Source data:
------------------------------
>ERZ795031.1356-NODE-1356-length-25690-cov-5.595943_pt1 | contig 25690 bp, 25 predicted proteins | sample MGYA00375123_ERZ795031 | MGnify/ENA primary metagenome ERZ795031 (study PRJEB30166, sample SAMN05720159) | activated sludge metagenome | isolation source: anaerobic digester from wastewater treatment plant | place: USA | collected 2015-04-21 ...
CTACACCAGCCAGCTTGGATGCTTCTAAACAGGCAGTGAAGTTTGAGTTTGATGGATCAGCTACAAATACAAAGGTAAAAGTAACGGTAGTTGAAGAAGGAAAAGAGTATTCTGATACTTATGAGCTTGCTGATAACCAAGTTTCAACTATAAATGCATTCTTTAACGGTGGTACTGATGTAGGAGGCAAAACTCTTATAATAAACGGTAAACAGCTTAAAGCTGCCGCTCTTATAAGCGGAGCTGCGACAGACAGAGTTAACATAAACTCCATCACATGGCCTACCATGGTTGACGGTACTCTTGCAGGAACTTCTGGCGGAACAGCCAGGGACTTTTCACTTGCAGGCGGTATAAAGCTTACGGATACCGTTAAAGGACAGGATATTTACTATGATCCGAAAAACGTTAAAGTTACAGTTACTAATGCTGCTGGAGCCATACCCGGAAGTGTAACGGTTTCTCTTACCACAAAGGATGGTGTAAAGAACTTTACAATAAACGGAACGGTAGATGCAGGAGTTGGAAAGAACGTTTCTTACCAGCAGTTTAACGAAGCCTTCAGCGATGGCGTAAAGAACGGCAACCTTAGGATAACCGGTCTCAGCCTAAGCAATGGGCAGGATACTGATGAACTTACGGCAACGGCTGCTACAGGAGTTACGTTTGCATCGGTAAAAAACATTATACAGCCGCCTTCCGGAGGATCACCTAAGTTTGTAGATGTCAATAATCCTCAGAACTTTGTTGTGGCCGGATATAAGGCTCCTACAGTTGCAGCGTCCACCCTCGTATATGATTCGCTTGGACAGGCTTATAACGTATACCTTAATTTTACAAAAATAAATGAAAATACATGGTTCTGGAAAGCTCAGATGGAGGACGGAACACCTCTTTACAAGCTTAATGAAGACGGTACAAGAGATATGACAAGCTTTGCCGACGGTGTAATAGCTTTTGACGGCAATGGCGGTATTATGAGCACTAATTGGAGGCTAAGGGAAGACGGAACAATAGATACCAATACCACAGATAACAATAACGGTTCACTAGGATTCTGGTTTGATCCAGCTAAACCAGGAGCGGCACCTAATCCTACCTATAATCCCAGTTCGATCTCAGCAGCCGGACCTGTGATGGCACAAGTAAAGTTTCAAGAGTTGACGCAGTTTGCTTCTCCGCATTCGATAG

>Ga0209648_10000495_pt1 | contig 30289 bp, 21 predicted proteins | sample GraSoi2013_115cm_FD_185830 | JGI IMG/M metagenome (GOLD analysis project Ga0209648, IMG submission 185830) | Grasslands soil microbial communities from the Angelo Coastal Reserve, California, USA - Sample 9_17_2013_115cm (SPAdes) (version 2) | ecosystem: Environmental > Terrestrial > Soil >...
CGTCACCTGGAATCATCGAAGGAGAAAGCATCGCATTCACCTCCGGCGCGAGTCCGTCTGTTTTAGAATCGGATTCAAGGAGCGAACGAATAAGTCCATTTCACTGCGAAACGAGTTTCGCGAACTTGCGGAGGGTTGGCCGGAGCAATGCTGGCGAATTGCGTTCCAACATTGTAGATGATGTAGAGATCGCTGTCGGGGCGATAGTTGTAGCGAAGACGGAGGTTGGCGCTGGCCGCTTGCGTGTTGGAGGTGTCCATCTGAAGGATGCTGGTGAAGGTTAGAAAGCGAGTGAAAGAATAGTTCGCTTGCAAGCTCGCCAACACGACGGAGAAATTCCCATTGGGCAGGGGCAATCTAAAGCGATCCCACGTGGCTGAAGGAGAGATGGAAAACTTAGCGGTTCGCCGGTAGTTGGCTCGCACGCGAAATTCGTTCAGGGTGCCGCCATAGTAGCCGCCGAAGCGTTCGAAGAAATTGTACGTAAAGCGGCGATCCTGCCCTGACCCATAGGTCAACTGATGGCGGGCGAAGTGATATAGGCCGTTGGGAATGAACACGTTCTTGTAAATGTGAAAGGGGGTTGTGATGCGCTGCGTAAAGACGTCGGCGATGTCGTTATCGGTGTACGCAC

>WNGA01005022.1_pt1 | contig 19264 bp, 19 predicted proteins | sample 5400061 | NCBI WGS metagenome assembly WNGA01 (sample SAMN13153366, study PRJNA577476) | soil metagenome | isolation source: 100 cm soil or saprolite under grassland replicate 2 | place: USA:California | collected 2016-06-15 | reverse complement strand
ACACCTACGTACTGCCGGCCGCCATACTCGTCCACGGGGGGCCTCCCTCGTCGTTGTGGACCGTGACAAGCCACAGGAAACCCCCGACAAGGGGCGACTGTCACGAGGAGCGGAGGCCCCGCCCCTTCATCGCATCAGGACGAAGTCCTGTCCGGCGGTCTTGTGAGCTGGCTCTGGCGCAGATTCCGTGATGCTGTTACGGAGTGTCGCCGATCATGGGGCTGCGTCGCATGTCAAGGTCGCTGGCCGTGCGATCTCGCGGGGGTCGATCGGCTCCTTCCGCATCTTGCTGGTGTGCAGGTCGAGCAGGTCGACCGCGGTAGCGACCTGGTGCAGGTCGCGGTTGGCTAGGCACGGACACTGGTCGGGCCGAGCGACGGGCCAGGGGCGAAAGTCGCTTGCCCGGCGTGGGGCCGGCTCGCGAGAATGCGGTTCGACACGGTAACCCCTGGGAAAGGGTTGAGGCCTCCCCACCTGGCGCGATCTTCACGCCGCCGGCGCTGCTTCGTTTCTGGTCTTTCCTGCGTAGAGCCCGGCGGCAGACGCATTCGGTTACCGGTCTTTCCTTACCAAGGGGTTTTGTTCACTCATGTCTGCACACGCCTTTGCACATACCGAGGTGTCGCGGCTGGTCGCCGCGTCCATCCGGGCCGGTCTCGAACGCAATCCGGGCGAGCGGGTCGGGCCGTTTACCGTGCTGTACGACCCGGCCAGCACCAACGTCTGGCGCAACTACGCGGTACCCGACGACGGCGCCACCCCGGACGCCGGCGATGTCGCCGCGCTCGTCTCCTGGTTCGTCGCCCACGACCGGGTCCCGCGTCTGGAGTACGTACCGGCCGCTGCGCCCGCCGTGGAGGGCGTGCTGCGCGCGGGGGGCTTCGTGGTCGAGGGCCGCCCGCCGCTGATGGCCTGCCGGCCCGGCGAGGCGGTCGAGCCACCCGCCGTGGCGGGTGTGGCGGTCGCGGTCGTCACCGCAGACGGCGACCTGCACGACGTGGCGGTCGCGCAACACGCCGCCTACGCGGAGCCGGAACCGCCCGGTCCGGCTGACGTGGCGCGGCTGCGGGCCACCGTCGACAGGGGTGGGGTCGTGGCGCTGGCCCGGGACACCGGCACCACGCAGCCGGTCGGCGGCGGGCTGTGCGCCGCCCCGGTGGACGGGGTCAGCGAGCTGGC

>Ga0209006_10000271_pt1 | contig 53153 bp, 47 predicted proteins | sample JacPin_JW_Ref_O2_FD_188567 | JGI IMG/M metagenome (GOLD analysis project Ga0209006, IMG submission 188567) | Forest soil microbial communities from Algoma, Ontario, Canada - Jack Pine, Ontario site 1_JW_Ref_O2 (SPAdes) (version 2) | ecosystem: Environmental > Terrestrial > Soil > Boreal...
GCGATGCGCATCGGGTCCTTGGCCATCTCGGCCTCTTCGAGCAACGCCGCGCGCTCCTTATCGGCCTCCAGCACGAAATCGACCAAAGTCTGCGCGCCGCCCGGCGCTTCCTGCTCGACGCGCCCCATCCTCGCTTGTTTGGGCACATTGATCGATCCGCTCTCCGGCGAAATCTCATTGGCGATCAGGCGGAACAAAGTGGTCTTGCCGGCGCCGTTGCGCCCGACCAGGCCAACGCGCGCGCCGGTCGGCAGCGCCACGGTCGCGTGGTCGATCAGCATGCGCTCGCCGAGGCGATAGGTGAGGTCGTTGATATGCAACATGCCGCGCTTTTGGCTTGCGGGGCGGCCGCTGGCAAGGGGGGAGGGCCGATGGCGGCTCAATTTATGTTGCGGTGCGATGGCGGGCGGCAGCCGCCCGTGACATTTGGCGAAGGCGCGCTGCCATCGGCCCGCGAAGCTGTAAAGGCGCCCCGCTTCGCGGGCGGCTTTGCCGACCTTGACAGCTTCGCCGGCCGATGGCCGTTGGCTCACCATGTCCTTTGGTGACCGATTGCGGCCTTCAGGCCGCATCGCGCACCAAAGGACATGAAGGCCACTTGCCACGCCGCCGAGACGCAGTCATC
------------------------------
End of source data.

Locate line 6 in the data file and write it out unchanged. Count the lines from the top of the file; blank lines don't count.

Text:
ACACCTACGTACTGCCGGCCGCCATACTCGTCCACGGGGGGCCTCCCTCGTCGTTGTGGACCGTGACAAGCCACAGGAAACCCCCGACAAGGGGCGACTGTCACGAGGAGCGGAGGCCCCGCCCCTTCATCGCATCAGGACGAAGTCCTGTCCGGCGGTCTTGTGAGCTGGCTCTGGCGCAGATTCCGTGATGCTGTTACGGAGTGTCGCCGATCATGGGGCTGCGTCGCATGTCAAGGTCGCTGGCCGTGCGATCTCGCGGGGGTCGATCGGCTCCTTCCGCATCTTGCTGGTGTGCAGGTCGAGCAGGTCGACCGCGGTAGCGACCTGGTGCAGGTCGCGGTTGGCTAGGCACGGACACTGGTCGGGCCGAGCGACGGGCCAGGGGCGAAAGTCGCTTGCCCGGCGTGGGGCCGGCTCGCGAGAATGCGGTTCGACACGGTAACCCCTGGGAAAGGGTTGAGGCCTCCCCACCTGGCGCGATCTTCACGCCGCCGGCGCTGCTTCGTTTCTGGTCTTTCCTGCGTAGAGCCCGGCGGCAGACGCATTCGGTTACCGGTCTTTCCTTACCAAGGGGTTTTGTTCACTCATGTCTGCACACGCCTTTGCACATACCGAGGTGTCGCGGCTGGTCGCCGCGTCCATCCGGGCCGGTCTCGAACGCAATCCGGGCGAGCGGGTCGGGCCGTTTACCGTGCTGTACGACCCGGCCAGCACCAACGTCTGGCGCAACTACGCGGTACCCGACGACGGCGCCACCCCGGACGCCGGCGATGTCGCCGCGCTCGTCTCCTGGTTCGTCGCCCACGACCGGGTCCCGCGTCTGGAGTACGTACCGGCCGCTGCGCCCGCCGTGGAGGGCGTGCTGCGCGCGGGGGGCTTCGTGGTCGAGGGCCGCCCGCCGCTGATGGCCTGCCGGCCCGGCGAGGCGGTCGAGCCACCCGCCGTGGCGGGTGTGGCGGTCGCGGTCGTCACCGCAGACGGCGACCTGCACGACGTGGCGGTCGCGCAACACGCCGCCTACGCGGAGCCGGAACCGCCCGGTCCGGCTGACGTGGCGCGGCTGCGGGCCACCGTCGACAGGGGTGGGGTCGTGGCGCTGGCCCGGGACACCGGCACCACGCAGCCGGTCGGCGGCGGGCTGTGCGCCGCCCCGGTGGACGGGGTCAGCGAGCTGGC